Investors should brace for a battered housing market and the economy to be “wobbling on the edge of recession” before the Federal Reserve relents on its inflation fight, said David Kelly, chief global strategist at JPMorgan Funds, in a Monday client note.
Those were two of Kelly’s key takeaways from Federal Reserve Chairman Jerome Powell’s blunt and brief speech at the Jackson Hole economic symposium on Friday, which helped spark a sharp rout in stocks.
Read: What happens next now that Jackson Hole is over? More Fed hawkishness is in the cards
The Dow Jones Industrial Average
followed up its 1,000-point drop on Friday with back-to-back losses Monday, as U.S. stocks
finished lower for a second straight session.
Like others, Kelly expects the central bank to increase the fed-funds rate to a range of 3.75%-4% by the end of the year, from 2.25%-2.5% currently. JPMorgan Funds is an investing arm of JPMorgan Chase & Co.
a separate unit from its investment banking activities.
“The Fed could then stop hiking and hope that the economy will just avoid recession,” he said, although it still would be “a very close call on recession” in the next year.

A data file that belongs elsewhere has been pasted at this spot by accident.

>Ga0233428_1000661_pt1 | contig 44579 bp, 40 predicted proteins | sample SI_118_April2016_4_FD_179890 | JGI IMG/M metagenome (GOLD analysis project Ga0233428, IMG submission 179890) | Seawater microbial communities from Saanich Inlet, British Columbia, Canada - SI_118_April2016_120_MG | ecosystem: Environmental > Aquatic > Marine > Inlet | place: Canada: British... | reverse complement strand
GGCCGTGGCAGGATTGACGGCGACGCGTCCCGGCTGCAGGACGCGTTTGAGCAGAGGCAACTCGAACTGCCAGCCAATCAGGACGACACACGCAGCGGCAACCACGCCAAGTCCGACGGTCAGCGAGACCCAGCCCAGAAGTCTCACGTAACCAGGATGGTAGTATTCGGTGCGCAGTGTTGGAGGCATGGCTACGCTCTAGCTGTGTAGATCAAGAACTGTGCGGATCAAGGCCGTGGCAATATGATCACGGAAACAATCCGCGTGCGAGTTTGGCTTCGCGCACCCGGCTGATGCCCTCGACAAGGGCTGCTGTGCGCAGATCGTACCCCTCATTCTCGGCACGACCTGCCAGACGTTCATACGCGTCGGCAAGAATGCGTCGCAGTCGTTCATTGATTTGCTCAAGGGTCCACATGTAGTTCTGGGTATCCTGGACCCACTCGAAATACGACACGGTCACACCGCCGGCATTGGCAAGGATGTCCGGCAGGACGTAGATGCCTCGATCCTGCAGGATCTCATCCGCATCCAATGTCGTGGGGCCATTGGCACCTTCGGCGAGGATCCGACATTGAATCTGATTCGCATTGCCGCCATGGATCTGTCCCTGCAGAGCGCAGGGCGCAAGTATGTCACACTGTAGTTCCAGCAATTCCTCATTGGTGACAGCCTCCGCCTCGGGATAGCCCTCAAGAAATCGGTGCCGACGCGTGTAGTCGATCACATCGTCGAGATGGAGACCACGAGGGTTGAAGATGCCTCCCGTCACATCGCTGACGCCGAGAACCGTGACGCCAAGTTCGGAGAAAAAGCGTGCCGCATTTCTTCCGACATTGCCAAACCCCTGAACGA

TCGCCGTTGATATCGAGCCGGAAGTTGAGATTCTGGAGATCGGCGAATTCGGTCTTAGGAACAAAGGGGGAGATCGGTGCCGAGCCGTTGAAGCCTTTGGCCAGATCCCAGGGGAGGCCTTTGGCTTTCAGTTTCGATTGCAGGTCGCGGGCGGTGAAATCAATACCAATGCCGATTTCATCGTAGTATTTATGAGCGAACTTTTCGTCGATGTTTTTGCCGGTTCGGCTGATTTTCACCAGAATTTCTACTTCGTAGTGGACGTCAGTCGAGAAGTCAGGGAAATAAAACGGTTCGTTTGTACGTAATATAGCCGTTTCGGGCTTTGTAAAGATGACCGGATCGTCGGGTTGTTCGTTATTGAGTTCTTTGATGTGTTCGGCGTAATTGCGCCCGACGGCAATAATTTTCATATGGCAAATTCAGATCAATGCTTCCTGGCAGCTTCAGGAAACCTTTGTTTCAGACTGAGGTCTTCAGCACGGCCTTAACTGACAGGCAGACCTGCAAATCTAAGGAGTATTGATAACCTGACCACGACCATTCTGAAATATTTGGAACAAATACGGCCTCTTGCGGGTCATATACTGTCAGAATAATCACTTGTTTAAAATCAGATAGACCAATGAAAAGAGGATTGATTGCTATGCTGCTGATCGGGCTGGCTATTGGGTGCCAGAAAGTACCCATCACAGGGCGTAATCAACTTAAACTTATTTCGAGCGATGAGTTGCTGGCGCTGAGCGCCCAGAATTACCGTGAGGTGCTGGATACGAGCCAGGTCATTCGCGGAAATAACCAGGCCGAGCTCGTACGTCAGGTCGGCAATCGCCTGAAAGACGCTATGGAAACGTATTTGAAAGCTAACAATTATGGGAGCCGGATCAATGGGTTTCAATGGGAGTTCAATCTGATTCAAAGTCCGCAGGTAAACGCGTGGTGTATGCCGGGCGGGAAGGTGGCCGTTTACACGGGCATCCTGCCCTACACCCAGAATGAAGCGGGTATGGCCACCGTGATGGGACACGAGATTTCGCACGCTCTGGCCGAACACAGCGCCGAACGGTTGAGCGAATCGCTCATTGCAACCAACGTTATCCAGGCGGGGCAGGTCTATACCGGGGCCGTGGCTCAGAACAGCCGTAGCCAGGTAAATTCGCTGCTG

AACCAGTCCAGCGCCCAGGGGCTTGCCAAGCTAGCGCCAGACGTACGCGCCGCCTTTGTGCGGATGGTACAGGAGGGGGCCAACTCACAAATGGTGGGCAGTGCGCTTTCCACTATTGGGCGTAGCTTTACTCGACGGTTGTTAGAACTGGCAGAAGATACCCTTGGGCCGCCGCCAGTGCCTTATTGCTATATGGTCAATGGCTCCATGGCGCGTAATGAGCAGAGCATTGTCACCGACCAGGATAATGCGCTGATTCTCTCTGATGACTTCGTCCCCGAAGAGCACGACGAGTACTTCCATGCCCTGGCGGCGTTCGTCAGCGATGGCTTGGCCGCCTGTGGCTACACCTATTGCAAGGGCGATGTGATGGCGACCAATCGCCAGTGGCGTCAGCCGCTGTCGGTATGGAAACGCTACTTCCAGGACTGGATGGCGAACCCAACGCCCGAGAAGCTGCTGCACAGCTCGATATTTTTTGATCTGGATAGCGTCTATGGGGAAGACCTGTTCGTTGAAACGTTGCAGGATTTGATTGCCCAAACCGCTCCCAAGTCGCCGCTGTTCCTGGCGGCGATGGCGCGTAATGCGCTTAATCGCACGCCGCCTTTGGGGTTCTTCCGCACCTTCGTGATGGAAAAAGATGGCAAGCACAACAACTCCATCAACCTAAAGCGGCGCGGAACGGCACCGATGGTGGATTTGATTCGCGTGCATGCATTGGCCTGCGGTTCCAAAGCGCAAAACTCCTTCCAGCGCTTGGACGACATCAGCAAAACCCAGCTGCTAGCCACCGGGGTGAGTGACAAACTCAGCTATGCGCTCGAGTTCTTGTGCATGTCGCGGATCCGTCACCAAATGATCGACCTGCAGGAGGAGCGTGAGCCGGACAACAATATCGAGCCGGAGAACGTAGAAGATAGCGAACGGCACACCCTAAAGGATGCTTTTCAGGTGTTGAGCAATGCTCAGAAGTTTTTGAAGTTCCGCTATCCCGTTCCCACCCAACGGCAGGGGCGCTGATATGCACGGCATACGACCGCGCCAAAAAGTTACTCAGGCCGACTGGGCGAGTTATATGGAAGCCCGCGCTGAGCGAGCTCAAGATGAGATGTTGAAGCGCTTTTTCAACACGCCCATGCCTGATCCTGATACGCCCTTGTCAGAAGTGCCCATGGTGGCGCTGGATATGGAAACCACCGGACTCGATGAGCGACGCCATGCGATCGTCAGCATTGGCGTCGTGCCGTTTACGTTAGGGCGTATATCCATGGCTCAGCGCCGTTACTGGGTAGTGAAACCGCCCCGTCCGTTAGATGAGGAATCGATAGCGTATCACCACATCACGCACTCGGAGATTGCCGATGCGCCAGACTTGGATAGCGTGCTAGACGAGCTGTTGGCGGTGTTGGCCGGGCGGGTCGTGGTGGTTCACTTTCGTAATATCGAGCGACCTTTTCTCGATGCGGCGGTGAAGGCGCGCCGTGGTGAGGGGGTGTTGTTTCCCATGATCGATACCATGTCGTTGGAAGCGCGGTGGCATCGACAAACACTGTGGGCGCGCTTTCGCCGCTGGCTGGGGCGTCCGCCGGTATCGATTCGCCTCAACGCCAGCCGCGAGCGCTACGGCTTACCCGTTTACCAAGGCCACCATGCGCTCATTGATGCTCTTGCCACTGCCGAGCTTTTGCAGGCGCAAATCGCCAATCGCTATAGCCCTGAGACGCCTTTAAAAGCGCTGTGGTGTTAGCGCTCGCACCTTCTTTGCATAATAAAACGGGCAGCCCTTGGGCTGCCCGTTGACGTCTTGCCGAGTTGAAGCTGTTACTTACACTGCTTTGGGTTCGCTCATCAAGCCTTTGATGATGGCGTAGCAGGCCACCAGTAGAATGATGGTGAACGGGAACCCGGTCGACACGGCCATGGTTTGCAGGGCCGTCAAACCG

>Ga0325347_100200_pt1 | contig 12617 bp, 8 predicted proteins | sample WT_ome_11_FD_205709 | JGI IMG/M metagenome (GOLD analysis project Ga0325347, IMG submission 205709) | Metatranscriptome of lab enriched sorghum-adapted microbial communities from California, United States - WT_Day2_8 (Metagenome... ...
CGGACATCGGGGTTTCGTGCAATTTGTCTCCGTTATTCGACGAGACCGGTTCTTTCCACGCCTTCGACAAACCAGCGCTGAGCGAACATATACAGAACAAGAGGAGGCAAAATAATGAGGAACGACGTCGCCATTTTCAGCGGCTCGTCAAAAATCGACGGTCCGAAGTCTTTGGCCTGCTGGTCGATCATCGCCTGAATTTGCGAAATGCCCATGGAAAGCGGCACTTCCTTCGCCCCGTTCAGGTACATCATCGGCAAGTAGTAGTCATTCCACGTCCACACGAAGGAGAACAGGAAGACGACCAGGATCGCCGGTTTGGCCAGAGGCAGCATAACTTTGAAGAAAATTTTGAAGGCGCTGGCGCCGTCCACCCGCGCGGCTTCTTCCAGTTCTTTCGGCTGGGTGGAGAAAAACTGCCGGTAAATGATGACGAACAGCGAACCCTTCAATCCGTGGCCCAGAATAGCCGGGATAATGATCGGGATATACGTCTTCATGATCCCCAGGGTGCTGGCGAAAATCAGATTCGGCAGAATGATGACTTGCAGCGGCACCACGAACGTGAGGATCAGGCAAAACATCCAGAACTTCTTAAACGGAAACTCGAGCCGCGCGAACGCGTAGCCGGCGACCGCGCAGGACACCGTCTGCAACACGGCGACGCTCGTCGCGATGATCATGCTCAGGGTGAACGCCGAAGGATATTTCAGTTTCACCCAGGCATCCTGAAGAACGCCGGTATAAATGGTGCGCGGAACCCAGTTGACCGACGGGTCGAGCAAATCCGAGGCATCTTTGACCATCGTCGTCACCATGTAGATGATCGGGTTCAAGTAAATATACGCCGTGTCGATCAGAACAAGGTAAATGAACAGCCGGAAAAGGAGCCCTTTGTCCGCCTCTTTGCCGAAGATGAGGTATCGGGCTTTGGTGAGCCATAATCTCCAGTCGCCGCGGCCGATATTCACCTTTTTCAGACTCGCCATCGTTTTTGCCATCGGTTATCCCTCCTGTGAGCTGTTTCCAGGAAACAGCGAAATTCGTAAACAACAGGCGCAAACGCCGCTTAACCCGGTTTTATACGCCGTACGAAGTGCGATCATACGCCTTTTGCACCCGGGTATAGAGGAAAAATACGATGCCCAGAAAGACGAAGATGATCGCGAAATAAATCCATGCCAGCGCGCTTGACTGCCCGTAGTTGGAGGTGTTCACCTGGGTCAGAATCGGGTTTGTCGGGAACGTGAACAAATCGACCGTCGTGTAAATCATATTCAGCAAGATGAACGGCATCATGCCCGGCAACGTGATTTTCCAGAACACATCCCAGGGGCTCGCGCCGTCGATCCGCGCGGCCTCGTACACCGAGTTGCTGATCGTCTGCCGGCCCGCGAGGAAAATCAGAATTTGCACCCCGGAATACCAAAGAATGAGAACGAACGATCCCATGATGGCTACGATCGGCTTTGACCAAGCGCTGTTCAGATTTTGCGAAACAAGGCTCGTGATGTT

“This will be an environment of fading fiscal stimulus hurting consumption, higher mortgage rates clobbering housing, slow profit growth inhibiting investment and a higher dollar
and overseas weakness hurting exports,” Kelly said.
It also probably will take the public to grow “more fearful of recession than inflation” before the Fed would slowly return to the kind of easy-money policies that shaped markets in the decade after the global financial crisis,” he said.
“This should provide a positive backdrop for both stocks and bonds.”
But before that happens, Kelly sees potential for any surge in volatility to keep investors focused on defensive plays and valuations, such as in value stocks, long-duration bonds and income-generating alternatives.
Energy and utilities were two S&P 500 sectors that managed to post gains on Monday, with U.S. oil prices
ending above $97 a barrel on Monday, the highest in a month.
The 10-year Treasury rate
rose for a second straight session Monday to 3.109%, the highest since June 28, according to Dow Jones Market Data.
Read: Stocks headed for more pain as 3,900 becomes new line in the sand for the S&P 500, chart watchers say